Whether you take to the sea by boat, snorkel over a school of hammerhead sharks or hike the lush hinterlands, there’s plenty in the Galapagos to keep the active traveller enthralled.

For some of the archipelago’s best snorkelling head to the Devil’s Crown, just north of Cormorant Point. Consisting of an almost completely submerged volcano, you can play ‘spot the sea turtle’, ‘chase the ray’ and ‘swim with the penguin’.

If you’re more comfortable on land, there are lava rock trails to tread, Miconia forest trails to wander and picture-perfect white sand beaches to explore. Or perhaps boot up and walk the rim of the Sierra Negra, the world’s second largest volcano caldera before paying a visit to the Charles Darwin Research Centre and learn more about the gargantuan, 250 kg Galapagos tortoise.

The ever-evolving landscape with its heady tropical vegetation, swampy mangroves, still lagoons and crystal-clear waters provide travellers with a kaleidoscope of natural wonders just waiting to be explored.


Image c/o Anabela Salvador George, Flickr

A typical island day

After breakfast on your boat, begin your day with a morning activity. Perhaps a walk through avocado plantations, a Zodiac ride around the islands or a snorkel.

Before the trusty Zodiac takes you back for lunch, spend the hours exploring. Maybe you’ll make a new animal friend or perhaps the light will be just right for a spot of photography.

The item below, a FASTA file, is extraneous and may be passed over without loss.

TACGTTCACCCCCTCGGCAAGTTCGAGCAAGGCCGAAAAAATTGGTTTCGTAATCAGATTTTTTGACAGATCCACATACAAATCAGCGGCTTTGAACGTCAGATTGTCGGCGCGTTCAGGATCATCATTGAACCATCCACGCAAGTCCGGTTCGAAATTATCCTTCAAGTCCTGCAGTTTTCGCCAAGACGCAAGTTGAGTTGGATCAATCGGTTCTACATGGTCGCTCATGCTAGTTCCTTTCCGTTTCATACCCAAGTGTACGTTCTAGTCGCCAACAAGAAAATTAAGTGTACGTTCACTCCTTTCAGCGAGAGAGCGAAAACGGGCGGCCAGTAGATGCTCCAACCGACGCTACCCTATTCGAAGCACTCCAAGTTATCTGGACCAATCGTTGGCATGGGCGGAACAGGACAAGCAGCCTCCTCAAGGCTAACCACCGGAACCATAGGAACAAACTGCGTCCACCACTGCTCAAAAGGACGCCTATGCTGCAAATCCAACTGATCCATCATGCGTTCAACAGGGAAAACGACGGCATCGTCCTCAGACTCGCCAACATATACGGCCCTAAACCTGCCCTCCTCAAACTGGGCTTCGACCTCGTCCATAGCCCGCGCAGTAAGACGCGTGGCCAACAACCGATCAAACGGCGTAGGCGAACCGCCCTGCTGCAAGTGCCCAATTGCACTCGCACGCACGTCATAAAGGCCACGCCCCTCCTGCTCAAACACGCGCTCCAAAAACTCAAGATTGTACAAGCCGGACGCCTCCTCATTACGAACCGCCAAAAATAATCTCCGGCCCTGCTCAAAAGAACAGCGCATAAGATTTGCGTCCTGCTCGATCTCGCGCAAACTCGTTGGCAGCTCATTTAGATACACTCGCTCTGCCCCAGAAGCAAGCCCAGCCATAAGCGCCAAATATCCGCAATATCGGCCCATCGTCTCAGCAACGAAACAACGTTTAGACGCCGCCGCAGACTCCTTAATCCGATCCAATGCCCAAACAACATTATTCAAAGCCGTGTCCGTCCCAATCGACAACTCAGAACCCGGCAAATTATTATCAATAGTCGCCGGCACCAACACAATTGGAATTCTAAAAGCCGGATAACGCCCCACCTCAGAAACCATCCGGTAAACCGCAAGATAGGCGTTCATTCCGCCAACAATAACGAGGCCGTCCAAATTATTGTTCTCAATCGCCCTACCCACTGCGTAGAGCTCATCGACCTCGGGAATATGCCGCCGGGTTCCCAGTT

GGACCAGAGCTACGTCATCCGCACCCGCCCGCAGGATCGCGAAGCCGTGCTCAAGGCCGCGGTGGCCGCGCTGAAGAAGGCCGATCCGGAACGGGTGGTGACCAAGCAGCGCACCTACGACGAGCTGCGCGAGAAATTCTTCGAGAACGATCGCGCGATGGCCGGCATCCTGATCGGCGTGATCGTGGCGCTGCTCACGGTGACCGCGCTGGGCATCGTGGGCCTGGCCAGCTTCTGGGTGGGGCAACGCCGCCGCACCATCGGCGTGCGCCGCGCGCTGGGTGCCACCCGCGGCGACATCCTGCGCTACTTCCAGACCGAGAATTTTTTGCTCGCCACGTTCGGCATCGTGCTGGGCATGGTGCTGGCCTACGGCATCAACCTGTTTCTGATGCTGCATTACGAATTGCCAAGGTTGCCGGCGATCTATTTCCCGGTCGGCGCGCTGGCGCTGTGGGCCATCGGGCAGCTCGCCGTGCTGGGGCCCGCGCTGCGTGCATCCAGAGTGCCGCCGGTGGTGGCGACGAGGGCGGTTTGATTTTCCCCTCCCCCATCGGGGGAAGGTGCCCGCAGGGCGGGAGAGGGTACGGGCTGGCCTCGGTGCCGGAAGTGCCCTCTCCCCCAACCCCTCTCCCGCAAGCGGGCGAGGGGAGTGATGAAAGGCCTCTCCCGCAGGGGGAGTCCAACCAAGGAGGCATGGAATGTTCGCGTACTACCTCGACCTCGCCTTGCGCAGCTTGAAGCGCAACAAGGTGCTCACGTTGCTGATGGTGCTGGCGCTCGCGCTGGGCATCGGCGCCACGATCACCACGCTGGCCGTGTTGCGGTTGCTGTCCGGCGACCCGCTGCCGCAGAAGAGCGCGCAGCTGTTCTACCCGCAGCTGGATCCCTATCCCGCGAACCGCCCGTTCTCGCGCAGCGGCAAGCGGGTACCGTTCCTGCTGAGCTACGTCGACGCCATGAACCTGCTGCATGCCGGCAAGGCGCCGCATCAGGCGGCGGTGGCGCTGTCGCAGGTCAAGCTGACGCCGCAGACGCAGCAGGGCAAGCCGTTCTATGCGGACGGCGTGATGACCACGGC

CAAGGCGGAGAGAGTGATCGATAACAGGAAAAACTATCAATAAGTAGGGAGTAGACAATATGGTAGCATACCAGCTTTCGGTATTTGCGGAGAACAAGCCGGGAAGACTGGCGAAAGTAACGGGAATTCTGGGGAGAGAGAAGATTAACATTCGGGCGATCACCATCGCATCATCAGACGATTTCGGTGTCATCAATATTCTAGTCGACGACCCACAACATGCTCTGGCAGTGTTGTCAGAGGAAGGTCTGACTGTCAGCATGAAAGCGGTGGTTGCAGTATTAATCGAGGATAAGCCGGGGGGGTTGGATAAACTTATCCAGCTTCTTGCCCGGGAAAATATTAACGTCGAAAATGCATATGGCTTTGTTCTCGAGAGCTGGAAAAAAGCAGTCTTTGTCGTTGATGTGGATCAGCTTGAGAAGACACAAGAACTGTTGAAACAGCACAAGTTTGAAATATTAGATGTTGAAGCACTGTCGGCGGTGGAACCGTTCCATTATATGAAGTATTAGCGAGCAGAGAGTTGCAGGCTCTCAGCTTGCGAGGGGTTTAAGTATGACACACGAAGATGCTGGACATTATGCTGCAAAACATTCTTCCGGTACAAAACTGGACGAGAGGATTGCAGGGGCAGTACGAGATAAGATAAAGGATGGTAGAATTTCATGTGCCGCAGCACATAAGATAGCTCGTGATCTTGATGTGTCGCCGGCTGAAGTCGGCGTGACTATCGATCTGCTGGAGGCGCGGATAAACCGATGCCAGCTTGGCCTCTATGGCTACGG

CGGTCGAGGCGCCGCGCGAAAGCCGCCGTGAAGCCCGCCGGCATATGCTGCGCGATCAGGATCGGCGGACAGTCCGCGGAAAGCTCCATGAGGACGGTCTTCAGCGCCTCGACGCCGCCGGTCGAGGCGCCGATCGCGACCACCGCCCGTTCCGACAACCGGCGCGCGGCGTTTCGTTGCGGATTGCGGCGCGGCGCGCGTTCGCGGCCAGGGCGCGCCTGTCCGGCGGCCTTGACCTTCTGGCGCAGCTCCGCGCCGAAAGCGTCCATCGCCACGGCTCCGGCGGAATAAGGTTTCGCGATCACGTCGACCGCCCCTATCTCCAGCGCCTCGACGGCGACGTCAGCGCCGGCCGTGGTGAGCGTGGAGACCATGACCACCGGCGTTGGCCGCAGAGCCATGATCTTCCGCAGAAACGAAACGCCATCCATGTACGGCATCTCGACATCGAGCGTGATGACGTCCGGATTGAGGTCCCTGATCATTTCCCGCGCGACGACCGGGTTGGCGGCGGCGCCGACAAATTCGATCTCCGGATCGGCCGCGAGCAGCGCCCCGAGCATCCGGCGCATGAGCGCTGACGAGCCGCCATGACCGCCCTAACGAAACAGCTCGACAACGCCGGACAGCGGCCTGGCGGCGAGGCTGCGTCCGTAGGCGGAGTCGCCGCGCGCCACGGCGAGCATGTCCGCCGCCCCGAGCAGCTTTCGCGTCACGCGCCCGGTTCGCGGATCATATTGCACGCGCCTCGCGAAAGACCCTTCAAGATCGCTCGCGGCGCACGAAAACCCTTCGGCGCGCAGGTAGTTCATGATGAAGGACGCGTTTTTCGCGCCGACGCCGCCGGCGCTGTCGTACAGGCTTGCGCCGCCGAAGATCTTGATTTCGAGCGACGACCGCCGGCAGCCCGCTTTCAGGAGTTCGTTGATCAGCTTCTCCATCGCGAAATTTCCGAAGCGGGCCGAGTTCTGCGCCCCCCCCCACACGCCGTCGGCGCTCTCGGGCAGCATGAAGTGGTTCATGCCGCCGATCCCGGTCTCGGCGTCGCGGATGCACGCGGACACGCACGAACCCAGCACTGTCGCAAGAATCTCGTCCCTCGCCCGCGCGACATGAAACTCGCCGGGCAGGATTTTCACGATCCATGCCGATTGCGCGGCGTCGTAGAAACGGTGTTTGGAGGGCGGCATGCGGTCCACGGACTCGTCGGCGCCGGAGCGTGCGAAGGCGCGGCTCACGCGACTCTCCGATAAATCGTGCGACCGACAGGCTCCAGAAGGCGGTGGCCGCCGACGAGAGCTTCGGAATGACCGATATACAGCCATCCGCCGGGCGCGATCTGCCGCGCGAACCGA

Continue your explorations in the company of your naturalist guide, who will be on hand to talk all things Galapagos. Come evening, your homely catamaran will be waiting, as will dinner. Watch the sunset from the vantage point on your deck with a sundowner in hand and ‘cheers’ to a day of true island life.

Get there

Peregrine Adventures has been running small group tours of the Galapagos Islands since 1996. With a passion for travel, expert naturalist guides and inspired accommodation, Peregrine appeals to the well-travelled, discerning voyager.

Feature image c/o Paul Krawczuk, Flickr 

Ready to sail the Galapagos?

Peregrine have been leading Galapagos tours for decades. Join expert naturalists aboard a private yacht and discover the world’s most famous marine reserve in style.

You Might Also Enjoy Reading

Ho Chi Minh mausoleum
The 5 most important sites in Vietnam to learn about the war
Where to find the best food experiences in Vietnam
locals on Lombok dancing in traditional dress
The magic of visiting a traditional village in Lombok
A traveller takes photos in Antarctica
How to be a responsible Antarctic traveller
A woman looks out over Halong Bay at dusk
What to expect on an overnight cruise in Halong Bay
Komodo Dragon
Coming face-to-face with Komodo Dragons in Indonesia
group of travellers take a selfie at sunset
How I overcame my fears about joining an Adventure Cruise as a solo traveller
A man rugged up in a jacket and hat in front of a waterfall in Iceland.
Summer vs Winter: When’s the best time to visit Iceland
A man on a motorbike in Vietnam
Travelling to Vietnam? Here’s how to safely cross the road.

Leave a Reply

Blog search